The feelings it evoked were terrible. I think it started my awareness of the ignorance of authority with a great big bonfire. Luckily, it was the ’70s and rebellion was a thing, and that gave me a cold comfort.

Brooklyn’s backstory includes a nervous breakdown during that world’s version of the Nuremberg trial that was filmed and shown on newsreels around the world. That loss of control shames him, although the Rept community loves it for beating a Nazi senseless.

SR: Cage match between you and your protagonist. It’s a fight to the death. Which one of you will be left standing, and why.

BK: I’m sure he would, but I might be able to talk him into sex first. Sort of a last request.

But, on the other hand… if Brooklyn was still alive, he’d be over 100. So, I’d have a chance.

SR: What do you think the hardest emotion to elicit from a reader is? Why?

BK: Apathy.

Hear me out, because I know thousands of people, perhaps millions, are reading work they feel nothing about. Because they have to, or they believe it will get better, a decent reader will push thru until they despise what they are reading.

But to produce meh on demand with a particular purpose in mind? That’s not only counter intuitive to the writing process but it’s not something the reader is usually going to enjoy. To have an MC or villain just go still and not feel anything… to have the reader take away that the character just doesn’t care… well, as writers we are told to go big or go home. We want to make that stillness crushing despair, damn the subtlety.

But, it’s a legit human emotion and in a long enough work, with enough trials and tribulations, a character might find themselves uncaring. Not defeated, yet their heart is no longer in it.

Male writers especially like the big gestures, the big actions, the drama, at least that’s what I think.

SR: What detail in your writing do you obsess over the most? Character names? Locations? Description? Dialogue? Research?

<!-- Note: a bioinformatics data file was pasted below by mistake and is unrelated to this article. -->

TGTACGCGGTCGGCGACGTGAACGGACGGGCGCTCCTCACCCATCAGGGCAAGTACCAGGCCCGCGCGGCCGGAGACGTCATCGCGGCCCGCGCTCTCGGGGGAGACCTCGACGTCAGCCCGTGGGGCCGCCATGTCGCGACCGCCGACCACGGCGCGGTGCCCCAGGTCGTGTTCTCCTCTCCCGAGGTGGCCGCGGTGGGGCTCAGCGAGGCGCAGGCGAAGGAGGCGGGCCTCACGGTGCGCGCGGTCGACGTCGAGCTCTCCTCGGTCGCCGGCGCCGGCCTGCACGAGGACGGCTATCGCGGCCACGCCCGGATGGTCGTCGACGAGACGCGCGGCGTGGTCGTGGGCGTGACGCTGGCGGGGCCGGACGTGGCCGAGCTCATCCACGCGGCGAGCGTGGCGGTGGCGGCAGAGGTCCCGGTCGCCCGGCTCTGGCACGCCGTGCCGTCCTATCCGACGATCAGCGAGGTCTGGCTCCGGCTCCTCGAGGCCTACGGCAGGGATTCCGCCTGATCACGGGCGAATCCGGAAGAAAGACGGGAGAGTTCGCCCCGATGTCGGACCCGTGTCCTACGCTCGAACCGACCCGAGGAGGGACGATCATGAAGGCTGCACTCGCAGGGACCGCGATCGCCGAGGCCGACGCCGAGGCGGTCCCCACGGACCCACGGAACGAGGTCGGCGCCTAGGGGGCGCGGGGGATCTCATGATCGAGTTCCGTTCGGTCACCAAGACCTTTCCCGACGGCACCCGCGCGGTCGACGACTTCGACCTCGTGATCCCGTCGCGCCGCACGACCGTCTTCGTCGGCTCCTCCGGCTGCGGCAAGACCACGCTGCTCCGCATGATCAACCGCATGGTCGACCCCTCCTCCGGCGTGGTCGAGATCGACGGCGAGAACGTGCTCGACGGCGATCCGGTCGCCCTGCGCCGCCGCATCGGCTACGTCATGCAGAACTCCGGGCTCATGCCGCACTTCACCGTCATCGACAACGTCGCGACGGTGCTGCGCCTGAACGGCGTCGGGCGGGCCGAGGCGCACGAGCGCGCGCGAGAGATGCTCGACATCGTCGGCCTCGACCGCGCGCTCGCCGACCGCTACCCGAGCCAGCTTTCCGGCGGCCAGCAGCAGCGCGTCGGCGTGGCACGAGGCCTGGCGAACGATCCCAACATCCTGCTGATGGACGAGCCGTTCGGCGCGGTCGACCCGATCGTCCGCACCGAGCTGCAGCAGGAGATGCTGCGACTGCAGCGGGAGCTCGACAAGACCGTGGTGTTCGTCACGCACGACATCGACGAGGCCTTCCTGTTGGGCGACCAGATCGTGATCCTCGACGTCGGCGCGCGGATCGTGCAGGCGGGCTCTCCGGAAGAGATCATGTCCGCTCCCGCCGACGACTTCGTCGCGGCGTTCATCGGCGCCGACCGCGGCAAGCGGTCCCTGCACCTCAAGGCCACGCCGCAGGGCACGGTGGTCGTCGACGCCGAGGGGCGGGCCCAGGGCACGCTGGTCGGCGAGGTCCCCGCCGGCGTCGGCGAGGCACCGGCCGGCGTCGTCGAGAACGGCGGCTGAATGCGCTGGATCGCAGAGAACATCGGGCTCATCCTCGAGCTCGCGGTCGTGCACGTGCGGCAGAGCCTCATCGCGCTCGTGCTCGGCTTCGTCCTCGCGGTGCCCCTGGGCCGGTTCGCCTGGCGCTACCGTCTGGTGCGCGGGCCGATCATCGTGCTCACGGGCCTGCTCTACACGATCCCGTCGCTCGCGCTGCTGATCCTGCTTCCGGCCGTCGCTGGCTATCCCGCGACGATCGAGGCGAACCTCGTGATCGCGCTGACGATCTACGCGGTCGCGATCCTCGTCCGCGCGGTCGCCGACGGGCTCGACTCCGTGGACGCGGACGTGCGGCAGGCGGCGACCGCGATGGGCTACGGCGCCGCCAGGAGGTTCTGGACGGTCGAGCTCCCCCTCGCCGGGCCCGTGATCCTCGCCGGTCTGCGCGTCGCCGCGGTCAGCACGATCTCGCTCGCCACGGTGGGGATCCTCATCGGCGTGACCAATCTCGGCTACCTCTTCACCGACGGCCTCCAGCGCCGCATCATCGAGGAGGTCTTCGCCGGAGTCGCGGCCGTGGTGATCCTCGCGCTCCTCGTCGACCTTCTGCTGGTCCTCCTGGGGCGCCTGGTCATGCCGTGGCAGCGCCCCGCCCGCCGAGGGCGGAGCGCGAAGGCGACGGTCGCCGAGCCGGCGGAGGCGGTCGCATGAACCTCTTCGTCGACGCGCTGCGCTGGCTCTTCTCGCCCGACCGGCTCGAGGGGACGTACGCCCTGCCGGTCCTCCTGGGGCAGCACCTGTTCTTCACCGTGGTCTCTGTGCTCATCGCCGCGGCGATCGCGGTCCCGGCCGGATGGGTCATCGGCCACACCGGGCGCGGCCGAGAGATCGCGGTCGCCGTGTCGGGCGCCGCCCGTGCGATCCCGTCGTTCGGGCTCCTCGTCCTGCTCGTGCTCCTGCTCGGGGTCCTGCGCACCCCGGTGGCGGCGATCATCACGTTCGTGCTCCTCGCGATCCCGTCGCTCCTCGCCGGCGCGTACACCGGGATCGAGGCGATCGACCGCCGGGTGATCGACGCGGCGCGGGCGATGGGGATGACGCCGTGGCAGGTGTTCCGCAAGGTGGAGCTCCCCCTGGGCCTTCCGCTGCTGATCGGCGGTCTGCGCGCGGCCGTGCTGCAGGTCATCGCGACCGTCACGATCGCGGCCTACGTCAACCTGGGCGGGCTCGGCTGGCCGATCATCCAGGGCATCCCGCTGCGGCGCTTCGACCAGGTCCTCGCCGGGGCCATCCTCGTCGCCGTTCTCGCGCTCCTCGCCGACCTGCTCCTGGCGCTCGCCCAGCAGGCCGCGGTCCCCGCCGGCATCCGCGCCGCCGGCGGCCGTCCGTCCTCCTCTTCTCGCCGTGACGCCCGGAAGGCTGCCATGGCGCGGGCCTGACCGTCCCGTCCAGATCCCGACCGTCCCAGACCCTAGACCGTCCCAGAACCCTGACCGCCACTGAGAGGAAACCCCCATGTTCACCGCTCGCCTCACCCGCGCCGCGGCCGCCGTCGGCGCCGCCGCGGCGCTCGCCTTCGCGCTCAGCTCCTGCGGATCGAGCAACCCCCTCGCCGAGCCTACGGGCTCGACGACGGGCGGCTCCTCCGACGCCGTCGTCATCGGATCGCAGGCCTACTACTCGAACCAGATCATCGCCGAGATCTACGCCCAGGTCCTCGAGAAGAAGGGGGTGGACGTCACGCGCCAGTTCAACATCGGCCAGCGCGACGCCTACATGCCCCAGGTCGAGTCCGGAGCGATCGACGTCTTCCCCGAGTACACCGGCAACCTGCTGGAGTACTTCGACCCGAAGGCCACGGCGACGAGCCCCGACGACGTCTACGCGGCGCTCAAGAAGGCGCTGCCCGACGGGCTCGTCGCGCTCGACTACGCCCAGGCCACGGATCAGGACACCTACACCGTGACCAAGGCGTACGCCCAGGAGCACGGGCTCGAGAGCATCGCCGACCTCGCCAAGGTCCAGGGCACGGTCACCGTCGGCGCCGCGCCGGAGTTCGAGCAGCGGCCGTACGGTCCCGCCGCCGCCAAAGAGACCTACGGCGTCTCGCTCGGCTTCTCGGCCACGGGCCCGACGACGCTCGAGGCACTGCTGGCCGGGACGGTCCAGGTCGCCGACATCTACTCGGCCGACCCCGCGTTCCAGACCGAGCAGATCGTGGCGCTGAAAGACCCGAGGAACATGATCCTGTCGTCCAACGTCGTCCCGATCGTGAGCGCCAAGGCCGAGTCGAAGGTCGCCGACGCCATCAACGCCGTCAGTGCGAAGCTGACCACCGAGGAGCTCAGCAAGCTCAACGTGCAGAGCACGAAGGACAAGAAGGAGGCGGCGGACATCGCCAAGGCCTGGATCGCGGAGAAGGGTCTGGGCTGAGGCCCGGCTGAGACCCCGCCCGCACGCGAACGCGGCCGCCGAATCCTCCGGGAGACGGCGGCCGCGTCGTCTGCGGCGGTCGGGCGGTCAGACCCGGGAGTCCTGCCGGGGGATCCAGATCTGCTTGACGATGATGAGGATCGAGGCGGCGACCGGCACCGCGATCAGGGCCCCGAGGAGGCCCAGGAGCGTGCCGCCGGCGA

BK: Research. Aesop’s World is a giant allegory of our world and, in addition to researching animal biology and behaviors so I can adapt them to people, I have a number of made up religions. I appropriate things left and right from various religions. Tzitzits are an example: they are, in the real world, ritually knotted strings used in the vestments of the more orthodox Jewish communities. My Chromatics use ritually tied knotwork, too, so I use the same word, but I also make it clear that my tzitzits are tiny works of macramé pinned to the Chromatic’s chest.

SR: Did you set yourself a specific writing challenge with any of these stories? What was it, and what was the reason?

BK: All of these stories were written for a Furry market, two were accepted and the remaining four were either rejected or not completed in time. Every open call for an anthology usually has a theme, so creating for that can be a challenge. Also, aiming for a word count can be a greater challenge. Who writes 3K stories? Not me…

SR: What was your journey to publication like? What kind of obstacles did you have to overcome?

BK: I was really lucky. Jaffa Books, a fine upstanding furry publisher out of Australia, announced that they were open to new novel submissions as I was putting these stories into the same folder. I asked them if they’d be interested in a short story collection from me and they said yes. I checked the submission pages of the other publishers I’d worked with… Fur Planet and Red Ferret weren’t open at that time. I submitted the stories hoping that I’d get feedback at the very least.

I was happily surprised that they said yes and agreed that they’d use my preferred cover artist, Viergacht. I’d admired his work for a long, long time. His style is so different from the average Furry cover artist, were even the most realistic style has a little cartoon esthetic about it.